Storm mitigation, including a roof rebate program, is up for debate at a city priorities and finances committee meeting in Calgary on Tuesday.
“Our front of the house was obliterated. All the windows, everything was shattered.
“All of a sudden, it was shredded,” described Saddle Ridge resident Jason Fisher.
Less than a month after the storm, Calgary city council passed a motion, from area councillor George Chahal, that aims to respond to the lessons learned from the storm.
The motion called on the city to explore what it could do to help mitigate the impact of severe weather in Calgary in the future.
City administration is asking a city committee to endorse a number of recommendations, including the development of a resilient roofing rebate program.
The incentive would provide Calgarians with a $2,000 rebate for roof replacement costs when installing impact-resistant materials. For the average Calgary home, the increase in cost to replace a roof with an impact-resistant material, such as a class IV asphalt shingle over a more conventional product, is approximately $6,000 or four dollars per square foot.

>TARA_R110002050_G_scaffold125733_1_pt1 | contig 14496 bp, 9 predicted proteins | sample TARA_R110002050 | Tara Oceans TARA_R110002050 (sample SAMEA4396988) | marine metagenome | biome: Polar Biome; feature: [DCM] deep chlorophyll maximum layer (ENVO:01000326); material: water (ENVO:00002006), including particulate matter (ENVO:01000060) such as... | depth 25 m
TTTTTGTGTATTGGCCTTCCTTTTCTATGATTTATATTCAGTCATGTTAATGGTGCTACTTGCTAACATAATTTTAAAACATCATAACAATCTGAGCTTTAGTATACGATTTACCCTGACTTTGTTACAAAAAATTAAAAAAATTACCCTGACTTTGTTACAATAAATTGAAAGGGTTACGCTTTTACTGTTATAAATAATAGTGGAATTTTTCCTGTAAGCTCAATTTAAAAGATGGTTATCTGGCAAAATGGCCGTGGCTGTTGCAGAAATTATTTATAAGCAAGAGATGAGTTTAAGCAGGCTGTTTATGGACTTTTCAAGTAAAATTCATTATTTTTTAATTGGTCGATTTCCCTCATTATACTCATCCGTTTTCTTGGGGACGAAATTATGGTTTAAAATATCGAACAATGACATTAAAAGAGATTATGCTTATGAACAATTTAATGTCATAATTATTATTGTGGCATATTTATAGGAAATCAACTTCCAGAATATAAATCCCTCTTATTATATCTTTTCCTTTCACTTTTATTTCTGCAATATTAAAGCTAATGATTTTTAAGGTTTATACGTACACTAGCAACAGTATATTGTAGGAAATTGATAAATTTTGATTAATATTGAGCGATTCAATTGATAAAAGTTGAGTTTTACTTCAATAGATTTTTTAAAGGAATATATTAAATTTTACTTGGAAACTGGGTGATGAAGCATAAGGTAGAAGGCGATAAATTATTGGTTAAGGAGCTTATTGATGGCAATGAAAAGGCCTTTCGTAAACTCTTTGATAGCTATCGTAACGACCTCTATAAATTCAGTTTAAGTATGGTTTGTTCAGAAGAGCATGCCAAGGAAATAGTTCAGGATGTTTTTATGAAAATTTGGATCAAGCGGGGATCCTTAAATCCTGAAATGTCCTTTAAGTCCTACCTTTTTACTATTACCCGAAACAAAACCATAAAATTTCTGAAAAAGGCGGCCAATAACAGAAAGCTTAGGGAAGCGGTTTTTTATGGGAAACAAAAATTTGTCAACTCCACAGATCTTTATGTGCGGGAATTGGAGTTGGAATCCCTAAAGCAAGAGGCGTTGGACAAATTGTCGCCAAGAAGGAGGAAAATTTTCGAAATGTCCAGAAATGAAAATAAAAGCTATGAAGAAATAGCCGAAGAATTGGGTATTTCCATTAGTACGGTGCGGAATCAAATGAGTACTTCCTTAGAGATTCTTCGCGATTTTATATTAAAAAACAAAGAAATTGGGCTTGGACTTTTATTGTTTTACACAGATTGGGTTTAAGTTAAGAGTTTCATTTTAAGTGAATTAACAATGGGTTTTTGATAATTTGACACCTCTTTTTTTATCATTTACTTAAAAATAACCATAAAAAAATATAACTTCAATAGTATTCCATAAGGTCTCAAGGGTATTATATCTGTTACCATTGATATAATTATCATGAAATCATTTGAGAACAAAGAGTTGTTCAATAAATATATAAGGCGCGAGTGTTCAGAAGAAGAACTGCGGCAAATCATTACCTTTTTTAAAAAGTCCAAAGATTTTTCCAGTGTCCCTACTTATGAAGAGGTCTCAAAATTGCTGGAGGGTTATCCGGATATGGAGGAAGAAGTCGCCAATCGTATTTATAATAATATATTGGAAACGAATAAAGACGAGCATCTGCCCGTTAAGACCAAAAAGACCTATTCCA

That kind of incentive, however, would be too late for most northeast homeowners whose roofs were high on their repair list following last June’s storm.
“A lot of folks already got their roofs done,” said Fisher, now a member of the grassroots Hailstorm Action Committee.
“There’s so many folks in our area that either upgraded with Hardie Board or got a different outer shell to their houses… I don’t think a lot of them got any benefit for doing that either, other than the fact that they’re going to be safe, they’re going to be secure.”
“God forbid, if an event like this happens, the damage will be lessened to the outside of their place of residence.”
Administration recommends identifying so-called “hail zones” in Calgary — areas more frequently hit by severe storms — and mandating impact-resistant roofing and siding materials in those areas.
The reports also suggests exploring the installation of a hail monitoring network in Calgary with the potential to extend it into areas west of the city as a possible early warning system.
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